"The President's Own" marked the centennial of its annual concert tour, initiated by 17th Marine Band Director John Philip Sousa in 1891.

JANUARY 20, 1997

The Marine Band participated in its 50th Presidential Inauguration. From President Jefferson to today, "The President's Own" has participated in inaugural events for more than 200 years.

APRIL 24, 1997

Dr. Frederick Fennell conducted a full concert by the Marine Band at the Joseph Meyerhoff Symphoniy Hall in Baltimore. The event marked the first time a guest conductor led an entire performance of "The President's Own."

JANUARY 26, 1998

National Symphony Orchestra conductor Leonard Slatkin guest conducted "The President's Own" in concert at DAR Constitution Hall in Washington, D.C., kicking off a series of events marking the 200th anniversary of the band.

MAY 24, 1998

"The President's Own" was the first musical institution inducted into the American Classical Music Hall of Fame in Cincinnati. Events included a gala performance by "The President's Own" at the Music Hall in Cincinnati.

JULY 11, 1998

The Marine Band celebrated its 200th anniversary with a command performance at the White House and gala concert at the John F. Kennedy Center for the Performing Arts in Washington, D.C., attended by President Bill Clinton and First Lady Hillary Rodham Clinton. Also in 1998, the Marine Band produced its special 10-disc Bicentennial Collection.


The Marine Band welcomed guest conductors James Sinclair and Gunther Schuller to the podium.

JUNE 8, 1999

President Bill Clinton promoted Marine Band Director Timothy W. Foley to the rank of colonel in an Oval Office ceremony, marking the first promotion of a Marine Band director by the President of the United States.

APRIL 16, 2000

Guest conductor Frank Battisti led "The President's Own" in concert at George Mason University's Center for the Arts in Fairfax, Va.

AUGUST 21, 2000

The Marine Band celebrated 200 years of Washington, D.C., performances. The band moved to Washington in 1800, when the nation's capital was relocated from Philadelphia.

NOVEMBER 9, 2000
The Marine Chamber Orchestra performed for the White House bicentennial celebration which was attended by all the living Presidents.

JANUARY 20, 2001

The Marine Band marked its 200th year of participating in the Presidential Inauguration, performing for the Inaugural of President George W. Bush.

JULY 12-14, 2001

"The President's Own" performed at the Luzern Culture and Convention Center in Luzern, Switzerland, in conjunction with the World Association of Symphonic Bands and Ensembles conference. The Marine Band premièred composer David Rakowski's Pulitzer Prize nominated work, Ten of a Kind, which the band had commissioned in 2000.

SEPTEMBER 11, 2002

The Marine Band performed at Ground Zero in New York for the one year anniversary of the World Trade Center attacks.

JULY 12, 2003

Academy Award-winning film composer John Williams conducted "The President's Own" for its 205th Anniversary Concert at the John F. Kennedy Center for the Performing Arts in Washington, D.C.

MARCH 20, 2004

Minnesota Orchestra Director Osmo Vänskä guest conducted "The President's Own" United States Marine Band at the Clarice Smith Performing Arts Center of the University of Maryland in College Park.

APRIL 17, 2004

Former Lincoln Center Jazz Orchestra Conductor and renowned Duke Ellington scholar David Berger guest conducted the Marine Jazz Orchestra at the historic Lincoln Theatre in Washington, D.C.

JUNE 9-11, 2004

The U.S. Marine Band and Marine Chamber Orchestra participated in the state funeral of President Ronald Reagan. The band marched in the funeral procession on Constitution Avenue in Washington, D.C., on June 9, and the chamber orchestra performed at the funeral service held in Washington National Cathedral on June 11.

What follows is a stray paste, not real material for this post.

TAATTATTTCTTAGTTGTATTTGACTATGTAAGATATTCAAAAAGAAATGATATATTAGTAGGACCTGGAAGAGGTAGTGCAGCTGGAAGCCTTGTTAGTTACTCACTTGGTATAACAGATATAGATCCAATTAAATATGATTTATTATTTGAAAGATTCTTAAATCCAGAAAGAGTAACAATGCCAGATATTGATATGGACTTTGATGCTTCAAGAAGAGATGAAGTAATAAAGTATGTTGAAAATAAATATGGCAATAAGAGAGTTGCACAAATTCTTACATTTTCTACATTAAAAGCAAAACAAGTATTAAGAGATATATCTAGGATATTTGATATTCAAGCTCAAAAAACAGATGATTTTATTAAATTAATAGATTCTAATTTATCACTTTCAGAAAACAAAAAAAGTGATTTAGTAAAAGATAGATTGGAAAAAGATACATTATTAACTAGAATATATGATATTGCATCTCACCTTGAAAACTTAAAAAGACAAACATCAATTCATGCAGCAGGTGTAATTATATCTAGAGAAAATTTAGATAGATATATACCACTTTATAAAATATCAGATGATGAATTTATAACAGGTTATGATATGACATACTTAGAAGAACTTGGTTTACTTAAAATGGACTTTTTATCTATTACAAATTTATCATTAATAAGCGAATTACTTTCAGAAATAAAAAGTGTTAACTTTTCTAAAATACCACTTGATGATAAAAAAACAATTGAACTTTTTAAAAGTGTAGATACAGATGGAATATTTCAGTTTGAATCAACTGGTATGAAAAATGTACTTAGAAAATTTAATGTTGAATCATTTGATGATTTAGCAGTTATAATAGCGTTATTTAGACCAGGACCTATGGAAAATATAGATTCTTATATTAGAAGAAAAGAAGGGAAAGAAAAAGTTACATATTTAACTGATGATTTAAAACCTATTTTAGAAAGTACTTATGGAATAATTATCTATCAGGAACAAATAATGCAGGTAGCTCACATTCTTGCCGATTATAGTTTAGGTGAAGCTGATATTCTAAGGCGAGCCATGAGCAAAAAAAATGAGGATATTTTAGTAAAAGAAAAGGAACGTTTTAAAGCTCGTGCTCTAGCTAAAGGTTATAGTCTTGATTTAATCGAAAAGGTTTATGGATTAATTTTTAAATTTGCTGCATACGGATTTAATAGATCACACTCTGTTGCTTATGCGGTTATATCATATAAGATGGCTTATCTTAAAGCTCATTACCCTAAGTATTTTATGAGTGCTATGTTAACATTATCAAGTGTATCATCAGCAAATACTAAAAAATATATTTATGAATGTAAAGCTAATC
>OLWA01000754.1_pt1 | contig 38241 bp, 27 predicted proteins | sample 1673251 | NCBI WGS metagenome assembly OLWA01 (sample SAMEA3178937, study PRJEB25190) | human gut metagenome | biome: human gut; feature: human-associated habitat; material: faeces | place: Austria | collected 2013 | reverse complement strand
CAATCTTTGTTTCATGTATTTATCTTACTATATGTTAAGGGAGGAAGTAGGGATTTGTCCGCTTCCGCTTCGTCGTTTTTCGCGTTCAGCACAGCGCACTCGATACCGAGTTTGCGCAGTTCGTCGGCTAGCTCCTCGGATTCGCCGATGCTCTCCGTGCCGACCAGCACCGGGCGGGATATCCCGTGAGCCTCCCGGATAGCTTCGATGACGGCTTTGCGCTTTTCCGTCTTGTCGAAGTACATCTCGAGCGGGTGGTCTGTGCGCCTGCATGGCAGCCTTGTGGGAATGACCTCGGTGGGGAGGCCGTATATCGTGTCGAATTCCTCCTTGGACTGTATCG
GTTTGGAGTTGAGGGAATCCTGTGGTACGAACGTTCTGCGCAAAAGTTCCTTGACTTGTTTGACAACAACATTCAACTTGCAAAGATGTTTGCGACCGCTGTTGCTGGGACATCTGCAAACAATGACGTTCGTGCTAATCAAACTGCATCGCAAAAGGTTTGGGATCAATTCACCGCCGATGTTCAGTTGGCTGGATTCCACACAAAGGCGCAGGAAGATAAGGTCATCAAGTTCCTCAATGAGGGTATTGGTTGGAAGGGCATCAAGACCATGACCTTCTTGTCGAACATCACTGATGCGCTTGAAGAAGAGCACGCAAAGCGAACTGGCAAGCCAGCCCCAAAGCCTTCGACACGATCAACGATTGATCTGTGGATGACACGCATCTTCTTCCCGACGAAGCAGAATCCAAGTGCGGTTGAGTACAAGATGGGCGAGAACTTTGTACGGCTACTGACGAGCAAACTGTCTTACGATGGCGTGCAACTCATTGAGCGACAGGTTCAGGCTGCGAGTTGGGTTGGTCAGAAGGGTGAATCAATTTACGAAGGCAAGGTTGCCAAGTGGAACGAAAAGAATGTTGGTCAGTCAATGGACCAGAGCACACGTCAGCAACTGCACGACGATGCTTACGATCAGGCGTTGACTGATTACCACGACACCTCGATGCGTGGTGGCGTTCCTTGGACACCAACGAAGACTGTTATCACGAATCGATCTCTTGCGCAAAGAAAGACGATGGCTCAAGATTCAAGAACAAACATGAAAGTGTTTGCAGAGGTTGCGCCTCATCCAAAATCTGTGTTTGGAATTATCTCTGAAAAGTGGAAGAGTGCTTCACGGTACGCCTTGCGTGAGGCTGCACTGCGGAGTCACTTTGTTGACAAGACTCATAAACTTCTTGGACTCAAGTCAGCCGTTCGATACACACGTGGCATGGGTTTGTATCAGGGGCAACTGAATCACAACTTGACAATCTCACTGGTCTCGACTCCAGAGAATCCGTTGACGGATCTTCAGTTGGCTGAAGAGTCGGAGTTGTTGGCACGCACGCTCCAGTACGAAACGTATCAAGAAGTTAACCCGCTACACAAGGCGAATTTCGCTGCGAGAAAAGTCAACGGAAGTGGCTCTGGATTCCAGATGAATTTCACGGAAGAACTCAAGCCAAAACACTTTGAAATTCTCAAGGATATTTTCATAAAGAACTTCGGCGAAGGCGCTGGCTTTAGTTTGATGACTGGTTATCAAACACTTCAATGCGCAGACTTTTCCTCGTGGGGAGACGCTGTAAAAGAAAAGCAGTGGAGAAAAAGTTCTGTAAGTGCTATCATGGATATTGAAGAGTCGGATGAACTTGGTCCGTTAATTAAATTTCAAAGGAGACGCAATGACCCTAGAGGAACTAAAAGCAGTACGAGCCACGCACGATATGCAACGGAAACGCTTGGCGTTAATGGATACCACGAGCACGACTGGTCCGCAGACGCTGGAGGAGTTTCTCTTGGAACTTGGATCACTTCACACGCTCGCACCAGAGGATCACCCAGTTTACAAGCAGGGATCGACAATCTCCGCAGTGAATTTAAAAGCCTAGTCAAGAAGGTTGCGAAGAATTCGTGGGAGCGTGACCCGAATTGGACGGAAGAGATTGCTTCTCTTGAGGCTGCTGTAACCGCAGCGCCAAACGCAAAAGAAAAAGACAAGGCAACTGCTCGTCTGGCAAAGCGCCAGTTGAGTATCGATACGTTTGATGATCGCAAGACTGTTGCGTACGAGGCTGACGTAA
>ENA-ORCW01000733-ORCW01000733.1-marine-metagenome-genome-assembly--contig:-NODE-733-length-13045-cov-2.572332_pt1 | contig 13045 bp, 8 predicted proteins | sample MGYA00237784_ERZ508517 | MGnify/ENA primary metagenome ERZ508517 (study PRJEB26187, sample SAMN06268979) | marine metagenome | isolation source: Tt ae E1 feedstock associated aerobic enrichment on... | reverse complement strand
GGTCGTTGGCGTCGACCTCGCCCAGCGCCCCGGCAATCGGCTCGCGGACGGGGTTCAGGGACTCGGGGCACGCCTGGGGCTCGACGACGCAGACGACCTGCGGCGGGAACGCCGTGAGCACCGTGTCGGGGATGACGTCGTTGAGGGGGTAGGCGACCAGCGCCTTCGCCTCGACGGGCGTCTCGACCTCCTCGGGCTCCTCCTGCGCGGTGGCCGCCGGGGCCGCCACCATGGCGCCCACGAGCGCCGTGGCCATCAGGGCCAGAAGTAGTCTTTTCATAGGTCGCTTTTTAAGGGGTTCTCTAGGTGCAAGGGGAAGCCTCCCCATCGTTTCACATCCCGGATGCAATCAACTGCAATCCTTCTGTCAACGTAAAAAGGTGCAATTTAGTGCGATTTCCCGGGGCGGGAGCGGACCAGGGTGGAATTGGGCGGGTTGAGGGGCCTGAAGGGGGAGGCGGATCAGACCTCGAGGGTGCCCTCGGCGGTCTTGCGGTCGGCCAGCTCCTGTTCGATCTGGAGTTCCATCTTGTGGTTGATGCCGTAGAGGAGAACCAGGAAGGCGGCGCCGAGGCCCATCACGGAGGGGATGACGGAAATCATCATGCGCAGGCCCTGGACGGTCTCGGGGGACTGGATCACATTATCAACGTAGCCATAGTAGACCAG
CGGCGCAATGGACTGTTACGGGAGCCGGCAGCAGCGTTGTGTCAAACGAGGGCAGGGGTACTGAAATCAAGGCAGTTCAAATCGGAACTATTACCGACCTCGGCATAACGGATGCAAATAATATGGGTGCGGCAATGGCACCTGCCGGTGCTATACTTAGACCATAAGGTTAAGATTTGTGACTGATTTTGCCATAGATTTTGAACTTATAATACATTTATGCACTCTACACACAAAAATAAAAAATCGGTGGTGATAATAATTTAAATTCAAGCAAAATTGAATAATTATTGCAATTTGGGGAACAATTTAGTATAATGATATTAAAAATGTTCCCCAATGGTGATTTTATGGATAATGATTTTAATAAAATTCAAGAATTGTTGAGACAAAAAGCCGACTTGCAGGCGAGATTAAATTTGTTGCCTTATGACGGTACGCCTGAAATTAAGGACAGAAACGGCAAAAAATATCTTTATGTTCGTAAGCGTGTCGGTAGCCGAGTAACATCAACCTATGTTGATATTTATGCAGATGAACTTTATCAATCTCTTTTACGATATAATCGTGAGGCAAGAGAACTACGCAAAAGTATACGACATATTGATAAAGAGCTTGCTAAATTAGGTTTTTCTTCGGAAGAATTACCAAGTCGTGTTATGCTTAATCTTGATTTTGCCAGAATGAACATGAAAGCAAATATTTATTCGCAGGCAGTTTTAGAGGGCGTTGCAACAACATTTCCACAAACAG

JULY 17, 2004

First Lieutenant Michelle A. Rakers was appointed as the first female Assistant Director in the history of "The President's Own."


"The President's Own" moved from its historic home at Marine Barracks Washington, 8th and I Streets, in southeast Washington, D.C., to the new Marine Barracks Annex, located just around the corner at 7th Street and Virginia Avenue, southeast.

NOVEMBER 6, 2004

"The President's Own" celebrated the sesquicentennial (150th) anniversary of the birth of its most famous member, John Philip Sousa, and Commandant of the Marine Corps General Michael W. Hagee dedicated the band's new rehearsal facility the "John Philip Sousa Band Hall."

DECEMBER 5, 2004

At the request of 2004 honoree Academy Award-winning film composer John Williams, "The President's Own" performed for the 2004 Kennedy Center Honors. National Symphony Orchestra Director Leonard Slatkin conducted the band for the event, held at the John F. Kennedy Center for the Performing Arts in Washington, D.C.

MAY 1, 2005

"The President's Own" performed with the Washington Choral Arts Society at the new Music Center at Strathmore in North Bethesda, Md.

NOVEMBER 5, 2005

The Marine Band concluded a year-long celebration of the sesquicentennial of John Philip Sousa's birth with the unveiling of an eight-foot bronze statue of "The March King" in front of the Marine Barracks Annex in southeast Washington, D.C.

MARCH 19, 2006

National Symphony Orchestra Music Director Leonard Slatkin guest conducted the Marine Band in a gala performance at The Music Center at Strathmore in North Bethesda, Md. The concert included the Washington, D.C., première of John Corigliano’s Circus Maximus.

APRIL 2, 2006
Assistant Director Capt Jason K. Fettig conducted the first Young Peoples Concert titled “American Time Machine.” The concert continues annually with an original concept, program, and script by Capt Fettig.

JANUARY 2, 2007

The Marine Chamber Orchestra participated in the State Funeral for President Gerald Ford, 38th President of the United States, at the National Cathedral in Washington, D.C.

APRIL 23, 2007

Guest conductor and composer José Serebrier led the Marine Band in a gala concert at The Music Center at Strathmore in North Bethesda, Md., featuring the première of Serebrier's "Night Cry," as well as his arrangement of Georges Bizet's Carmen Symphony.

May 1, 2007